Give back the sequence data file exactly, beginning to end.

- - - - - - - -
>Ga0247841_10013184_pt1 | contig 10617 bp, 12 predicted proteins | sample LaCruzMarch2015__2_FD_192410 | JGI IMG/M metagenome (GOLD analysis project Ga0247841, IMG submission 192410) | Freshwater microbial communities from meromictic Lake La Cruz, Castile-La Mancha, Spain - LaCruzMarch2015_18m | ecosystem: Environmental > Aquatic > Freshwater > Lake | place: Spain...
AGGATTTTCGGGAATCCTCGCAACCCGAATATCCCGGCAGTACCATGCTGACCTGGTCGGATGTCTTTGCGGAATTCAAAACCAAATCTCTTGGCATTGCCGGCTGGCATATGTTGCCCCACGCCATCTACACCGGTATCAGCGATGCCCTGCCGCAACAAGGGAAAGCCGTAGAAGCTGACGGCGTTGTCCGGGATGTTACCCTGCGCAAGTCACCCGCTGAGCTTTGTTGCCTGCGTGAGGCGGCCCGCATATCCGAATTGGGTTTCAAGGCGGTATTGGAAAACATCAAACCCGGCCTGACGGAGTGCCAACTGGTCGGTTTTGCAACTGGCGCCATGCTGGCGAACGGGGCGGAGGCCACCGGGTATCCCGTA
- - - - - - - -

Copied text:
>Ga0247841_10013184_pt1 | contig 10617 bp, 12 predicted proteins | sample LaCruzMarch2015__2_FD_192410 | JGI IMG/M metagenome (GOLD analysis project Ga0247841, IMG submission 192410) | Freshwater microbial communities from meromictic Lake La Cruz, Castile-La Mancha, Spain - LaCruzMarch2015_18m | ecosystem: Environmental > Aquatic > Freshwater > Lake | place: Spain...
AGGATTTTCGGGAATCCTCGCAACCCGAATATCCCGGCAGTACCATGCTGACCTGGTCGGATGTCTTTGCGGAATTCAAAACCAAATCTCTTGGCATTGCCGGCTGGCATATGTTGCCCCACGCCATCTACACCGGTATCAGCGATGCCCTGCCGCAACAAGGGAAAGCCGTAGAAGCTGACGGCGTTGTCCGGGATGTTACCCTGCGCAAGTCACCCGCTGAGCTTTGTTGCCTGCGTGAGGCGGCCCGCATATCCGAATTGGGTTTCAAGGCGGTATTGGAAAACATCAAACCCGGCCTGACGGAGTGCCAACTGGTCGGTTTTGCAACTGGCGCCATGCTGGCGAACGGGGCGGAGGCCACCGGGTATCCCGTA